Stafford loans have borrowing caps. Basically, dependent students can borrow up to $2,625 as freshmen, $3,500 as sophomores and $5,500 a year as juniors and seniors. The interest rate is adjusted yearly and is now at an all-time low of 2.77 percent.

If students are independent, such as 24 or older, they can borrow up to an additional $4,000 for each of the first two years and $5,000 for each remaining year, Shunk said.

For parents, there is the federal Parent Loan for Undergraduate Students (PLUS).

Parents can borrow the cost of attending school, minus any financial aid received. PLUS loans are available regardless of income, although parents must pass a credit check.

The interest rate on PLUS loans, now at 4.17 percent, is adjusted annually. Repayment begins shortly after parents receive the final disbursement for the school year.

- Home equity. With rising home values and interest rates still low, families may opt to tap the equity in their houses.

A home equity loan allows parents to borrow a lump sum, usually at a fixed interest rate, and repay it in equal monthly installments over a specific period, like 15 years. For borrowers with good credit, the rate is now around 7 percent.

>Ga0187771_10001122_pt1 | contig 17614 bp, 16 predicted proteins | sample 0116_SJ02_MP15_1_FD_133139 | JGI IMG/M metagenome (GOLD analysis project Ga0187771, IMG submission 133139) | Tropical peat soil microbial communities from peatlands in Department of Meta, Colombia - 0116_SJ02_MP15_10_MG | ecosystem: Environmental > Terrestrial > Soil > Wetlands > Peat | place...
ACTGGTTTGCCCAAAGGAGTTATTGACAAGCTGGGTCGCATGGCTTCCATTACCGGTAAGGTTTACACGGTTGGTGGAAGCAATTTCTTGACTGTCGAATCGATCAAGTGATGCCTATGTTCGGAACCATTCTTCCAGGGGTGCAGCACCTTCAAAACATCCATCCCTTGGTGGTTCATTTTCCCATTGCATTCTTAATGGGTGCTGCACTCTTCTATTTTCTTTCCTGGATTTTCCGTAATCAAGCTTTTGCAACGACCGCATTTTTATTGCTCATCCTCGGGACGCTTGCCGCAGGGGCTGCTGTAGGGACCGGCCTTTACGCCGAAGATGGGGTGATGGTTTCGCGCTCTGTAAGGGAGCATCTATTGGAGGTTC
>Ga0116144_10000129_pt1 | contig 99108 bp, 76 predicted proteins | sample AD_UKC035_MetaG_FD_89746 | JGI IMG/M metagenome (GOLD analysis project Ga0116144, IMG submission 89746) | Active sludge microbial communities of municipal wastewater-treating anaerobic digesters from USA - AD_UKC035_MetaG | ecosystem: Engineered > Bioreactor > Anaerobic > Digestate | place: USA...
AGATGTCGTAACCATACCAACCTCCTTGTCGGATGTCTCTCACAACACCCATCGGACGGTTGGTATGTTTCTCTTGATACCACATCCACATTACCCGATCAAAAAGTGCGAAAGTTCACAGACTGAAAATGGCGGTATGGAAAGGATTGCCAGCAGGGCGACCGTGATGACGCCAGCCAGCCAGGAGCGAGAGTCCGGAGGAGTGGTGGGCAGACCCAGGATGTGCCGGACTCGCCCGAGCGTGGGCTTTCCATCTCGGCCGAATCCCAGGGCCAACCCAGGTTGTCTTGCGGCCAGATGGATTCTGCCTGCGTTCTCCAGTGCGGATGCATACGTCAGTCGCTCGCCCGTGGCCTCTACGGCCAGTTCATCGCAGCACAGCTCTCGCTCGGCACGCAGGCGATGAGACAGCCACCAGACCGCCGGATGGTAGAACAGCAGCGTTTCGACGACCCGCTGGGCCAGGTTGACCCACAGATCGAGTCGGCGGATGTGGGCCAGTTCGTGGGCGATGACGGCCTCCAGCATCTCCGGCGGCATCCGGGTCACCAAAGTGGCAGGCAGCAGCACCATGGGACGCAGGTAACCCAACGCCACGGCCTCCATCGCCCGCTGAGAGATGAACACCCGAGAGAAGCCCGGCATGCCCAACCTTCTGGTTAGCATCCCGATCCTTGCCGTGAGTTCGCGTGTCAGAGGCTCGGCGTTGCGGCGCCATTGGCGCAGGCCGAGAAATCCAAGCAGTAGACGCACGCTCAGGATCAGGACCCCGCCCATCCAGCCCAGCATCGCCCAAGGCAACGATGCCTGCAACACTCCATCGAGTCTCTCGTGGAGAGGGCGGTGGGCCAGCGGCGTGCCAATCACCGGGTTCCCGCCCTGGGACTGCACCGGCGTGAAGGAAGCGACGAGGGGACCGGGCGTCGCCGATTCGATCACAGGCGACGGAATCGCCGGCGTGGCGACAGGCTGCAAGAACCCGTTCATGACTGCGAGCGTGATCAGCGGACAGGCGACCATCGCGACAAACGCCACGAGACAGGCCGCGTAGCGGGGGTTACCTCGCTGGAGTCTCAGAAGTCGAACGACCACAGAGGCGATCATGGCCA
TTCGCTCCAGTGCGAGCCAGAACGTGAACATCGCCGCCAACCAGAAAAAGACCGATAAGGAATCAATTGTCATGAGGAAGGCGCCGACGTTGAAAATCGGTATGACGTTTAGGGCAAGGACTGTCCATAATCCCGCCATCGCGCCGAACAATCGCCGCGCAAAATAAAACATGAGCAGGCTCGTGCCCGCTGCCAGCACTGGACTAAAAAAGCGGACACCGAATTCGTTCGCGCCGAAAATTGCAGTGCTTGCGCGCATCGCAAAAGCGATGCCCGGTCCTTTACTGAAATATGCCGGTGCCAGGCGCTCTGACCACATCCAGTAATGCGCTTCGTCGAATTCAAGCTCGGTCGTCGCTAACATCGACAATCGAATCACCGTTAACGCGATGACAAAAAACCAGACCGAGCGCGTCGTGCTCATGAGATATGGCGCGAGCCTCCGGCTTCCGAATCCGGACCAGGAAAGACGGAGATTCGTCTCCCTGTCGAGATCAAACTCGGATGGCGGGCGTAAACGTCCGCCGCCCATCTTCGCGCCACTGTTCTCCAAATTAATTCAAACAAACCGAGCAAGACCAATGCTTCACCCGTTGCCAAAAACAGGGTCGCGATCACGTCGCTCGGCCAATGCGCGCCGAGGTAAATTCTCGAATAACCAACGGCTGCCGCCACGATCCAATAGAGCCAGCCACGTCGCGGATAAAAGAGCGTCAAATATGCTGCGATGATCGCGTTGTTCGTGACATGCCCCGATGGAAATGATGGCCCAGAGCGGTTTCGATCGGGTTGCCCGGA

A home equity line of credit works more like a credit card. Borrowers receive a credit limit and draw down only what they need at the time. Usually, the interest rate is variable--about 4.25 percent now for those with good credit--and monthly payments will go up and down depending on rates and the amount borrowed.

The interest paid on the loan or line of credit is deductible on tax returns, within limits.

Experts recommend parents use a line of credit rather than a loan to cover tuition.

Home equity loan money sitting in the bank for future school years could be viewed as an asset and reduce a student's aid the next year, said K.C. Dempster, program development director with College Money, a New Jersey firm that advises parents on college financing.

- Private loans. There are plenty of private education loans from financial institutions.

"Here is where you have to be a good consumer," said Mark Lindenmeyer, director of financial aid for Loyola College in Maryland. "There are so many alternatives."

Colleges often provide a list of recommended lenders and post a comparison chart of loan options on school Web sites, Lindenmeyer said.

Financing is getting more creative too.

MyRichUncle, the brand name for MRU Holdings Inc. in New York, is testing a program in California that it expects to introduce nationwide next year. Under the program, students borrow money and repay it by promising a percentage of their income once they land a job after college graduation, Chairman Edwin J. McGuinn said.

Terms will vary based on the amount borrowed and other factors. But students, say, could end up paying 2 percent to 5 percent or more of gross income for 10 to 15 years.

"There is clearly a risk," McGuinn said. If a young lawyer decides to become a bartender in Waikiki, for example, the company loses money on its investment, McGuinn said. "If the lawyer becomes a partner in the law firm, that clearly becomes a good investment," he said.

Copyright © 2004, Chicago Tribune